Then I thought, why not just emulate WordPerfect on my Thinkpad? There seem to be numerous ways to do that. Some guy at Columbia University seems to have spent a tremendous amount of time compiling them all. Well, that doesn’t seem to be working out for me either. I can get the program to run in DOSBox, in a window, which clashes horribly with all the other windows on the screen. When I hit Alt-Enter to make it run as a full-screen application, it attempts to emulate 640 x 480 VGA screen resolution… which makes the text blurry and really eyestraining. vBoxWP uses Windows system fonts instead of DOS console fonts, so it’s a little better… or it would be, if the program didn’t glitch out every time I try to do anything. Virtualbox works okay… but can’t do full-screen for reasons unbeknownst to me.
I also downloaded a more obscure emulator called PCE which emulates a 16-bit 8086 processor along with a complete IBM PC BIOS, peripherals, and VGA monitor. It’s quite neat–it even runs long-forgotten operating systems that time forgot and DOSBox won’t touch–stuff like CP/M (the original WordStar OS), Minix, and Xenix. But… it also runs them at 8086 speeds. It took about an hour to install WordPerfect from a disk image on my computer via the DOS setup program, which I expect is how long a computer from that period would take to read 11 floppies. There didn’t seem to be any option in the emulator to speed that process up, either. Felt like loading a game on the Commodore 64 using the notoriously-slow tape drive.
But I got it to run to my liking… and I was just about to start typing up a storm like back in the good old days of the 1990s… when I realized that I had forgotten all of the WordPerfect keyboard shortcuts. I had to use the mouse menu or look up the codes in the help pages constantly just to get it to do basic things like boldface and centering text. And when neither of those availed me, I had to just look up advice in a web browser. I realized that this was getting me nowhere.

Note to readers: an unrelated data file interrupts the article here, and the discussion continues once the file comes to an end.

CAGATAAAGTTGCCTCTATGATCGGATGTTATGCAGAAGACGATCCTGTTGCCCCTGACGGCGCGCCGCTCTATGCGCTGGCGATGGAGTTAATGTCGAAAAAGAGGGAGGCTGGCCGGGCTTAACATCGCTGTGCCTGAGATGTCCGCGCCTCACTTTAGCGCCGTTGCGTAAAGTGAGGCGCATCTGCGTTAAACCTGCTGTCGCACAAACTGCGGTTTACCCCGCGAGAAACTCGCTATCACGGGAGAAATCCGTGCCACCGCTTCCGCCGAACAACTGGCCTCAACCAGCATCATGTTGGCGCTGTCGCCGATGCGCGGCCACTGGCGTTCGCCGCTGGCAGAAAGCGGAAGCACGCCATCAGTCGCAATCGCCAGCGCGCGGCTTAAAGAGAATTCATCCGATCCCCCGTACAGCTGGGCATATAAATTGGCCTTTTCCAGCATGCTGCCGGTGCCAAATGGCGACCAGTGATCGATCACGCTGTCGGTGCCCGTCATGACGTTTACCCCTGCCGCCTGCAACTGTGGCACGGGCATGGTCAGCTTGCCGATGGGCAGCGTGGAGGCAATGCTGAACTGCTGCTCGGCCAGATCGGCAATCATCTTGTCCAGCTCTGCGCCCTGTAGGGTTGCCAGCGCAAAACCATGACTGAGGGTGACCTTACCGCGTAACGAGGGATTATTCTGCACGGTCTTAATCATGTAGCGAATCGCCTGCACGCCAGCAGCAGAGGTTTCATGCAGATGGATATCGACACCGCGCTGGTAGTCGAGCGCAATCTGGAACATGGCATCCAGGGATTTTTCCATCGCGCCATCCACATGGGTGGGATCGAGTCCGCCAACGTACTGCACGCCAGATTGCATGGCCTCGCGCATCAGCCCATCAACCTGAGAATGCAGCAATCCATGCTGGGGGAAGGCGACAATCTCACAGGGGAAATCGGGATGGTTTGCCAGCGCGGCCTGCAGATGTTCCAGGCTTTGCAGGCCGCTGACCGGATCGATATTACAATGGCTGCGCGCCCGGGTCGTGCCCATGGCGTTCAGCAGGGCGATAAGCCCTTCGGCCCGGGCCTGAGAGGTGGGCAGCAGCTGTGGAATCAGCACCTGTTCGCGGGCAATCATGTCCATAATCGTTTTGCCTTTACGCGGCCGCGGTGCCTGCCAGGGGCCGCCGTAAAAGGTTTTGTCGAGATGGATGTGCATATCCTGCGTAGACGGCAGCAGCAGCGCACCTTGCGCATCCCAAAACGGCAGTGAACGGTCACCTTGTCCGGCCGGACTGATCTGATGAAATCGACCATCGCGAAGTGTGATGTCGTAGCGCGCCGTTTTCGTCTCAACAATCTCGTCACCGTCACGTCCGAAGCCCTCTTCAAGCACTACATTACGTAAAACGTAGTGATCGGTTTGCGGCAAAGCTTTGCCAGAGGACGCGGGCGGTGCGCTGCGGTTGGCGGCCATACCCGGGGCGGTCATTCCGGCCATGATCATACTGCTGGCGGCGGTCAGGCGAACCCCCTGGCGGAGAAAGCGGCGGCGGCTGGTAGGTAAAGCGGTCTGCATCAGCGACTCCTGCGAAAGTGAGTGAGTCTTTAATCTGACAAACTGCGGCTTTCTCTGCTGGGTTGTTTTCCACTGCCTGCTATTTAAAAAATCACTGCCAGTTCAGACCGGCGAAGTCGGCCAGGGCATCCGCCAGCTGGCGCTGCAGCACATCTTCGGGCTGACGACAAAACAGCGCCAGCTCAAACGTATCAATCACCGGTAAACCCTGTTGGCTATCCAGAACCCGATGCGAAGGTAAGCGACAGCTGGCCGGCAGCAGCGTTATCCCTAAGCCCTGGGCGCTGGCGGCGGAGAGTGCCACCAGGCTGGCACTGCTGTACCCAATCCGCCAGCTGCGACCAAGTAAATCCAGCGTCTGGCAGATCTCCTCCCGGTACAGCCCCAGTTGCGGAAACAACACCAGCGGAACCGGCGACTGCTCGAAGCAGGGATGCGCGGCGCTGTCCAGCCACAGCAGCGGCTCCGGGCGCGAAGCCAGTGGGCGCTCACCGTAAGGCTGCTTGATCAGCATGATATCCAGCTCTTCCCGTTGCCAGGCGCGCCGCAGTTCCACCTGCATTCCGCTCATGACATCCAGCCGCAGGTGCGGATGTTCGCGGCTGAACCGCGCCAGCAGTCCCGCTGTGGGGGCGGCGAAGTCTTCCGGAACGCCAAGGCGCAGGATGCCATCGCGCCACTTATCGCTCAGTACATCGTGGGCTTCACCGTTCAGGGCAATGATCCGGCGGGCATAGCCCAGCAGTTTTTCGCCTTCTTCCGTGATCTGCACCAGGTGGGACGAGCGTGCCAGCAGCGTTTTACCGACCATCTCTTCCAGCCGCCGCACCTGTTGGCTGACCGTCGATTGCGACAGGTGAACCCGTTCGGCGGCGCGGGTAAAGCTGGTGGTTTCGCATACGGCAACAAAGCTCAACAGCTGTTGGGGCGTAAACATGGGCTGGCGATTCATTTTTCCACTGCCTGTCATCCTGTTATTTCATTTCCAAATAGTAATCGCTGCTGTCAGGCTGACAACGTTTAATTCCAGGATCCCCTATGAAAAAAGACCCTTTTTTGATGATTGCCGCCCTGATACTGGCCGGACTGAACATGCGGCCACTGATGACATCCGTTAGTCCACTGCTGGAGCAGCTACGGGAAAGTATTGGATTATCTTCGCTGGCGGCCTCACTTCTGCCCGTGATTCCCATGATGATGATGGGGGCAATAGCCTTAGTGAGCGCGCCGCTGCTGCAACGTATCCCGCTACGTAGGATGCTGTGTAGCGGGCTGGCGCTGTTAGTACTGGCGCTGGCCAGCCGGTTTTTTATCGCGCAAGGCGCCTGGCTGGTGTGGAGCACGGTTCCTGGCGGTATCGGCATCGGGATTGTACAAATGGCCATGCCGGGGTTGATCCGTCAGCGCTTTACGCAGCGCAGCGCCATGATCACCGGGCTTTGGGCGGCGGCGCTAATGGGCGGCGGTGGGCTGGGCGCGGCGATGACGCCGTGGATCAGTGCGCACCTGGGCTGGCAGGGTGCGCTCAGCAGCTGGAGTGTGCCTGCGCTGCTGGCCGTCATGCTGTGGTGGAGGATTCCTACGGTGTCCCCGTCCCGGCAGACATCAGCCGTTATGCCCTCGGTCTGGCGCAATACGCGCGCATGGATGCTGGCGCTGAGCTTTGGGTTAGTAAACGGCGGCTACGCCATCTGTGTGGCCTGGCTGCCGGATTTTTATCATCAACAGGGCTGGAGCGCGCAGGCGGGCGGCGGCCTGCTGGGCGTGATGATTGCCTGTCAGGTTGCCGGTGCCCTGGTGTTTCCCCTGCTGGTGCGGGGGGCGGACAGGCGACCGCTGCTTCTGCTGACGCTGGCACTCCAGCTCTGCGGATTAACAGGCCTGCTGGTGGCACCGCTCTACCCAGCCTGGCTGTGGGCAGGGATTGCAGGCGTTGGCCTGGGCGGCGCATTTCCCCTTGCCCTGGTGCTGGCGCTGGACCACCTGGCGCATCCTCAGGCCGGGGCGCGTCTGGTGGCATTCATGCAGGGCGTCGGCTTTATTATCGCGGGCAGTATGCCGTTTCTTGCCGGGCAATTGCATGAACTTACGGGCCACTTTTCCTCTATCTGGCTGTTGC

Also, there was the little matter of getting the text out of the emulated system and onto something I could copy and paste into a Word document or a WordPress input dialog. Turns out that’s not as easy as it sounds either. I anticipated this issue back in college when I converted all my old WordPerfect 5.1 files to the (then-new) WordPerfect 8 .wpd format. Word and LibreOffice are okay with those, but documents written with the 25-year-old DOS program become a garbled mess. I understand you can open them right with the latest version of WordPerfect (which has miraculously survived the Microsoft Office onslaught and made it to version 17) but that’s $54.95 I really don’t care to spend right now (although it would make a great gift for the wandering nerd in your life.)
So… I spent all this time rearranging the chairs in the Procrastination Station when I could have been on the writing train. Using anything. MS-DOS Edit. Word with a reverse-colors Windows theme. Vim or emacs in a Linux console. Heck, even a pencil and paper. That’s just me, though. I’m so blinded by nostalgia and a need to return to a time where I felt more creative and less writers-blocked that I spend all my time making ancient software work instead of doing the work of my soul or continuing that fantasy novel I’m currently stuck on chapter five of.
Hell, even writing this blog post is a form of procrastination… as well as a way to keep myself sane on a lonely Saturday in which absolutely nothing else is going on. But at least I’m writing again. At least I’m writing something.